When someone can’t put aside their instinctive “Ugh, yuck” reaction for long enough to discuss an issue dispassionately and maturely, that’s their problem, not yours.
In a discussion on a taboo topic, if you take an unpopular position that violates a social taboo and someone can’t argue against it on its own merits (or lack thereof), they often end up resorting to the “urgh, yuck” defence rather than acknowledge to themselves that maybe - just maybe - you have a point.
It’s caused by them realising at some level that they’re in danger of losing the logical, rational debate so they retreat into irrational emotionality (and as you found, often even ad-hominem attacks) in an attempt to move the goalposts and avoid losing. Sort of a disingenuous and shitty “if you can’t win the game you’re playing, change the rules of the game”.
It’s the debate equivalent of knocking over the game-board just because you’re losing - immature, obnoxious and reflecting only on the person that does it, not on their opponent."
Quoted from a thread on Reddit, debating the morality and ethics of child porn, and the place of paedophiles in society.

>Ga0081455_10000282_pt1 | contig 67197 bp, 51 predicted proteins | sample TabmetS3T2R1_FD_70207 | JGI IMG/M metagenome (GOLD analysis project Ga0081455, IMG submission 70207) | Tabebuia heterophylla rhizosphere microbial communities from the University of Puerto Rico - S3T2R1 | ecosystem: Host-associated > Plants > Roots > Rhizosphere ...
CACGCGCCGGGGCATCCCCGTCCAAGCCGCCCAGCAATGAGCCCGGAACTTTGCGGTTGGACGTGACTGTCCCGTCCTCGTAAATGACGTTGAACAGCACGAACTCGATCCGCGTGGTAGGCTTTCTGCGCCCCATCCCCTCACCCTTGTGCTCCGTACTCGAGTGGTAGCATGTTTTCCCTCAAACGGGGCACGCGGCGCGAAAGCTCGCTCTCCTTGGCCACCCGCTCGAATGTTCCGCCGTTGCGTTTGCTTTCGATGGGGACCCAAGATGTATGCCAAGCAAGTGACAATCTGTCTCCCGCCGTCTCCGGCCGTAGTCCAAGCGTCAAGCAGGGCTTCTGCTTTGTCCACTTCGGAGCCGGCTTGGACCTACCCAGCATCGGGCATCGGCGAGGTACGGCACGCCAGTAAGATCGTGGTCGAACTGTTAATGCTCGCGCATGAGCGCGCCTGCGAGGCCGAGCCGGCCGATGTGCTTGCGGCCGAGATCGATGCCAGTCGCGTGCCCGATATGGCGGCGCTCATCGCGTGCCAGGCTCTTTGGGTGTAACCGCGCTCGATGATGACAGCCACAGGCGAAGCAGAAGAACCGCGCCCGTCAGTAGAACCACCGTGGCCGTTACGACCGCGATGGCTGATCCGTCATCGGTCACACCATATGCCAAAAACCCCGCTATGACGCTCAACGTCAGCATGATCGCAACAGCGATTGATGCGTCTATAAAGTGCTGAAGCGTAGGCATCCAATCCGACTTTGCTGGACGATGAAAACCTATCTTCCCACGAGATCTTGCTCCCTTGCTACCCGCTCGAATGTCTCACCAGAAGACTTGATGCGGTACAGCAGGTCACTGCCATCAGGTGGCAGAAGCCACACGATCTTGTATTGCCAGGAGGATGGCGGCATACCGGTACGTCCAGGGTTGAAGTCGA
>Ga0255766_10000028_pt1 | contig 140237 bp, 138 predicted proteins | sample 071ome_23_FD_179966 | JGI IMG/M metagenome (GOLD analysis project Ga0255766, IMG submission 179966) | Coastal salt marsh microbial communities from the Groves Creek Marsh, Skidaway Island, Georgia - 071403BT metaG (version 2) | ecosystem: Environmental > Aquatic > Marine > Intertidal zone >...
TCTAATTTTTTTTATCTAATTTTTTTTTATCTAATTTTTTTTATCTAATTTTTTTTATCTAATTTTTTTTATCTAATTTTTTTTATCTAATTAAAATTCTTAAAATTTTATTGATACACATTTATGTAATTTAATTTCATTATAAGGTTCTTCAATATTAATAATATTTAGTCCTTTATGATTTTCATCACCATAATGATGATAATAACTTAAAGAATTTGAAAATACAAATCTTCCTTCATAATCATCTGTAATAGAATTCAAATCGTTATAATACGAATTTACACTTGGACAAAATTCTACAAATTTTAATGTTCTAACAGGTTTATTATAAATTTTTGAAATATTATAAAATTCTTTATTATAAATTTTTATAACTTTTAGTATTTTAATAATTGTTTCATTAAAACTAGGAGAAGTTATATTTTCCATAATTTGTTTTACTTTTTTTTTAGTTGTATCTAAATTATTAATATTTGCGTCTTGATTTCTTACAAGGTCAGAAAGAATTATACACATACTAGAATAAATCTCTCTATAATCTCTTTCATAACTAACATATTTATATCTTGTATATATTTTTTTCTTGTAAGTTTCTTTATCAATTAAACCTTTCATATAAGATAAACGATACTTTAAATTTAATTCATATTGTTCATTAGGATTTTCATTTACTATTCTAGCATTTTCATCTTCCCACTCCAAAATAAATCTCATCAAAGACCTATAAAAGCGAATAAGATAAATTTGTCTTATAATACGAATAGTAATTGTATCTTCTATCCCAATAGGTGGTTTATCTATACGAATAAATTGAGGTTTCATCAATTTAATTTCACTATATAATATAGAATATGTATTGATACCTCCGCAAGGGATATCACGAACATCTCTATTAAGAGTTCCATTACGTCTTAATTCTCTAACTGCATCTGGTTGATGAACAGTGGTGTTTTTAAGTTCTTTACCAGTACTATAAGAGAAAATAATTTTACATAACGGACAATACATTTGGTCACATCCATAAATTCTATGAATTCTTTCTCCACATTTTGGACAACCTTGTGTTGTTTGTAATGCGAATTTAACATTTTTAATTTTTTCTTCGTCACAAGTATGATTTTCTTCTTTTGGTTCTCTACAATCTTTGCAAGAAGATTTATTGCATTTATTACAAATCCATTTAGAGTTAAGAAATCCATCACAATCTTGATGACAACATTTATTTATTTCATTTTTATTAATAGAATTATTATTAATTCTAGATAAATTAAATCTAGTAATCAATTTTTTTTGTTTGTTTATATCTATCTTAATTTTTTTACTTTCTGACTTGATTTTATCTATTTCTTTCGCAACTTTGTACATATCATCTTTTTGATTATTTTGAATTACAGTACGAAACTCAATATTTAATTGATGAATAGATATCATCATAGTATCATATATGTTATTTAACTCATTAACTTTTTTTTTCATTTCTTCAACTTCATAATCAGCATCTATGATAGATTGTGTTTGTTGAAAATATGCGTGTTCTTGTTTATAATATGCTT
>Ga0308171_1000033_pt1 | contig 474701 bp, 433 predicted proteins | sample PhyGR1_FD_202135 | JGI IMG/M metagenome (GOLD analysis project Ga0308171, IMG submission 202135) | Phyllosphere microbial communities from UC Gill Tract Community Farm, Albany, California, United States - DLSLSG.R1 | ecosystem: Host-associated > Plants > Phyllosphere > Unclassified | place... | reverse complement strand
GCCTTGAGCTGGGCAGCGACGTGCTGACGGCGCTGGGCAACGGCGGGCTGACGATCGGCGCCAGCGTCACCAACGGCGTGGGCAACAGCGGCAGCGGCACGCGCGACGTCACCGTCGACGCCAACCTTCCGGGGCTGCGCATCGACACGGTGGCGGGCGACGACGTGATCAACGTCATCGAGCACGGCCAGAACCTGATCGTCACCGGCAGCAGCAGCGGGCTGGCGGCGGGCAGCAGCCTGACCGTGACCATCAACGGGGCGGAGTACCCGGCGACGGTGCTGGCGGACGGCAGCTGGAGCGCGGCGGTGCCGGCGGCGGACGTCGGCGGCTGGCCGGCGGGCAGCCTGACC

It’s highly annoying discussing issues such as this with close-minded individuals, because approaching the issue impartially and philosophically puts you at considerable risk of being branded as a paedo’ yourself.
I’d Also like to take this chance to say that I come from a family full of really shitty debaters, and that it seems at times that I’m the only one who developed any sort of faculties for critical thinking.
Mother, sister and father all used to complain to each other that I ‘always have something to say’ in a debate, and so arguments with them would invariably result in them exhausting their ammunition in less than a minute, and then adopting a stupid brute-force approach.
My personal favourite was my sister’s ‘just shut up’ device.
Don’t even get me started on religious debates with extended family.